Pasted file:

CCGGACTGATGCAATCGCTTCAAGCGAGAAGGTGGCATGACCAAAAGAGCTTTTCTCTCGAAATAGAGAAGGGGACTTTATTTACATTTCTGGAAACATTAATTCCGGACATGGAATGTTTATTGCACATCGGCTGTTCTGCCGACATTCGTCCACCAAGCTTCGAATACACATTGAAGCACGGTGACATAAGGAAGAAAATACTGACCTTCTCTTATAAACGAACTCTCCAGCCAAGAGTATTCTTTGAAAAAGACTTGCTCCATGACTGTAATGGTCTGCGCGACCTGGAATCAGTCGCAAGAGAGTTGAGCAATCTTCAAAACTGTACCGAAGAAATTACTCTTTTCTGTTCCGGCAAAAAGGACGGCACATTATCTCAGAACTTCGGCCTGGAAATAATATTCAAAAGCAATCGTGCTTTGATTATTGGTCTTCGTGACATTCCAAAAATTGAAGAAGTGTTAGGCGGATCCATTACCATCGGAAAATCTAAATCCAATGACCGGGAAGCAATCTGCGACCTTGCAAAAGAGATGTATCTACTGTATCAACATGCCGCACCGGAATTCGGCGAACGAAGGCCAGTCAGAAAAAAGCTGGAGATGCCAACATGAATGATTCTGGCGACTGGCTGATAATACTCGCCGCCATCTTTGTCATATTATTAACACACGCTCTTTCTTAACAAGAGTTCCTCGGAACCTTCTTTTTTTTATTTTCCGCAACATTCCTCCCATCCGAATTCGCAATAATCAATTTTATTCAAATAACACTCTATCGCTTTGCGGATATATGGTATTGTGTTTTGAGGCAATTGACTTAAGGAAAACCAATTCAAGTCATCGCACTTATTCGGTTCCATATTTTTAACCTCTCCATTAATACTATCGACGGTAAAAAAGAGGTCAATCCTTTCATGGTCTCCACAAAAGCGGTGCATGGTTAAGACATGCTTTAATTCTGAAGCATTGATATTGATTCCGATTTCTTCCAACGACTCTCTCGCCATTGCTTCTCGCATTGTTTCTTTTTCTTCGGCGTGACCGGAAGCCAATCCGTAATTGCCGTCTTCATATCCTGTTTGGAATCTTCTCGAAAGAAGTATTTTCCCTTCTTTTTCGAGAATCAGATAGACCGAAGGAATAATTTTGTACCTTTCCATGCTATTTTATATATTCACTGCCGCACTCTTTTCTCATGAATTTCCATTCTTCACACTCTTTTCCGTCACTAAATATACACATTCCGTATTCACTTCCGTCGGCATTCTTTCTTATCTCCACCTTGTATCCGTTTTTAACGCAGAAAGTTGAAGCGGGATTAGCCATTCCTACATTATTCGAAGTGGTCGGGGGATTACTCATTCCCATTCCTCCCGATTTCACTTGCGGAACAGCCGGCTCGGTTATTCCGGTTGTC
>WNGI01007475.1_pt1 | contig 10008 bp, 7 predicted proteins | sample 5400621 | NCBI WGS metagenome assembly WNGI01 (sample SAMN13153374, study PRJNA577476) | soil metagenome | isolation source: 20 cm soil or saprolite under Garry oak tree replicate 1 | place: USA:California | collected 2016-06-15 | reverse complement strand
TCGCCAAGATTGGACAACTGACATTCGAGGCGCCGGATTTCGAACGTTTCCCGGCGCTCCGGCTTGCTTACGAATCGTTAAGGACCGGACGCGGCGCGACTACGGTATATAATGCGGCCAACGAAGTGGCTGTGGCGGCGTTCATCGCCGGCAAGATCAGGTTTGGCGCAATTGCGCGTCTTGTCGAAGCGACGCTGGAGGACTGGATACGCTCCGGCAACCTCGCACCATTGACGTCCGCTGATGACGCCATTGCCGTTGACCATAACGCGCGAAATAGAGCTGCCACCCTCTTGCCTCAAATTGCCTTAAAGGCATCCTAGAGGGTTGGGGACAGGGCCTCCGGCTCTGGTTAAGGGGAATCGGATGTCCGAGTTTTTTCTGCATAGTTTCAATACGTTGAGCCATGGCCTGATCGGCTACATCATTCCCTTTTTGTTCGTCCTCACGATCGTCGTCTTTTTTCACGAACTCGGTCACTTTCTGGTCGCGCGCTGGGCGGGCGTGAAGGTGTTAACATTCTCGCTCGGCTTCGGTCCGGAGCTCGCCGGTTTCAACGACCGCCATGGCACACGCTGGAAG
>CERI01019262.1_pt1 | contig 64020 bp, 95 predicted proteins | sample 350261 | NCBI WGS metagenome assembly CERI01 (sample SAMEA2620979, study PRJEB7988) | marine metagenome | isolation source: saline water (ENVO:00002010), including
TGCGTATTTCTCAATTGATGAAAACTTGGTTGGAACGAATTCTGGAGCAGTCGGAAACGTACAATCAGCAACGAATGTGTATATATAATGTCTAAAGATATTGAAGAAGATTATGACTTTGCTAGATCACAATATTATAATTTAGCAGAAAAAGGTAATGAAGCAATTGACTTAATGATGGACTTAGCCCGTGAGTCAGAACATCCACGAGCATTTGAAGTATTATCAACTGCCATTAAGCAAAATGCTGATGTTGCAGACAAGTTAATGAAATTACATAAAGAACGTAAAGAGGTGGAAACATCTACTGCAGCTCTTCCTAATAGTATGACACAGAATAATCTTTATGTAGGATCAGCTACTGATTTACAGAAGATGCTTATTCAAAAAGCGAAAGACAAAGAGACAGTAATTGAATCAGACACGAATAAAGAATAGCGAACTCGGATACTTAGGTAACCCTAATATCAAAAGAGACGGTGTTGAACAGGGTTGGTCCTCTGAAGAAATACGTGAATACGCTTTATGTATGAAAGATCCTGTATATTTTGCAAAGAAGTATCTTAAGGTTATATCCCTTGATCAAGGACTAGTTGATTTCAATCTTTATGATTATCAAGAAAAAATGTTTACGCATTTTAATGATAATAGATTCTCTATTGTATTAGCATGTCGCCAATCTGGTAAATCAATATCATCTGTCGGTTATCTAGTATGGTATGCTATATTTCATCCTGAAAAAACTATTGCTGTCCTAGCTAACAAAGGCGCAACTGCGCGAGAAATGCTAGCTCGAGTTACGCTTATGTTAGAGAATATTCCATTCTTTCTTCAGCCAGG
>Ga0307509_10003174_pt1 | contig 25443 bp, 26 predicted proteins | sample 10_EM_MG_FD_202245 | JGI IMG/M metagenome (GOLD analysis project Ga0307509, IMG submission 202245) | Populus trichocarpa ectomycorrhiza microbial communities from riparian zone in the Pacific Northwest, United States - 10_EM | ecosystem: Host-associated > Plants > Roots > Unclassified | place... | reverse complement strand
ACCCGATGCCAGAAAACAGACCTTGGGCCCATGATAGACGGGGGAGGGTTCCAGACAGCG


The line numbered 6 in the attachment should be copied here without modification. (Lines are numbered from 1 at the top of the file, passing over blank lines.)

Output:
>Ga0307509_10003174_pt1 | contig 25443 bp, 26 predicted proteins | sample 10_EM_MG_FD_202245 | JGI IMG/M metagenome (GOLD analysis project Ga0307509, IMG submission 202245) | Populus trichocarpa ectomycorrhiza microbial communities from riparian zone in the Pacific Northwest, United States - 10_EM | ecosystem: Host-associated > Plants > Roots > Unclassified | place... | reverse complement strand